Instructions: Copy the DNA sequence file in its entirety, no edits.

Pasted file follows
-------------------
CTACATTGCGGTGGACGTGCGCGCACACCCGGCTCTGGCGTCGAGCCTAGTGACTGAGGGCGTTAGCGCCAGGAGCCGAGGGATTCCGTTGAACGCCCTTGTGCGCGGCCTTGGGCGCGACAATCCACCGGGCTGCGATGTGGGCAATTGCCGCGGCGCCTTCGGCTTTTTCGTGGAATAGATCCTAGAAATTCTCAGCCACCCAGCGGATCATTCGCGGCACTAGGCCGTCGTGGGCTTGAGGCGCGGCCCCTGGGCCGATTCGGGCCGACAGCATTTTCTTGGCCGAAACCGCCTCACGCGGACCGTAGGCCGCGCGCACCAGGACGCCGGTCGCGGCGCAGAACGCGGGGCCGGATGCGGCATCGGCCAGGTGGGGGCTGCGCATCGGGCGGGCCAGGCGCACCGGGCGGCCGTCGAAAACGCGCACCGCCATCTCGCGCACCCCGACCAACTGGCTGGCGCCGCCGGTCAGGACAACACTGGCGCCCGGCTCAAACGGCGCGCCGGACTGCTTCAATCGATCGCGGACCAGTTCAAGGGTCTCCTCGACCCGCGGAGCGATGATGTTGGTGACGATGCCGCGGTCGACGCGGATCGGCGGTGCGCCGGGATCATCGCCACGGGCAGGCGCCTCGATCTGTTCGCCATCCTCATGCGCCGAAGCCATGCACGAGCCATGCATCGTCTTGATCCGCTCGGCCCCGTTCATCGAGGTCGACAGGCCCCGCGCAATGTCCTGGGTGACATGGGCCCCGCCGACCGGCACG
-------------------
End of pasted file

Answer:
CTACATTGCGGTGGACGTGCGCGCACACCCGGCTCTGGCGTCGAGCCTAGTGACTGAGGGCGTTAGCGCCAGGAGCCGAGGGATTCCGTTGAACGCCCTTGTGCGCGGCCTTGGGCGCGACAATCCACCGGGCTGCGATGTGGGCAATTGCCGCGGCGCCTTCGGCTTTTTCGTGGAATAGATCCTAGAAATTCTCAGCCACCCAGCGGATCATTCGCGGCACTAGGCCGTCGTGGGCTTGAGGCGCGGCCCCTGGGCCGATTCGGGCCGACAGCATTTTCTTGGCCGAAACCGCCTCACGCGGACCGTAGGCCGCGCGCACCAGGACGCCGGTCGCGGCGCAGAACGCGGGGCCGGATGCGGCATCGGCCAGGTGGGGGCTGCGCATCGGGCGGGCCAGGCGCACCGGGCGGCCGTCGAAAACGCGCACCGCCATCTCGCGCACCCCGACCAACTGGCTGGCGCCGCCGGTCAGGACAACACTGGCGCCCGGCTCAAACGGCGCGCCGGACTGCTTCAATCGATCGCGGACCAGTTCAAGGGTCTCCTCGACCCGCGGAGCGATGATGTTGGTGACGATGCCGCGGTCGACGCGGATCGGCGGTGCGCCGGGATCATCGCCACGGGCAGGCGCCTCGATCTGTTCGCCATCCTCATGCGCCGAAGCCATGCACGAGCCATGCATCGTCTTGATCCGCTCGGCCCCGTTCATCGAGGTCGACAGGCCCCGCGCAATGTCCTGGGTGACATGGGCCCCGCCGACCGGCACG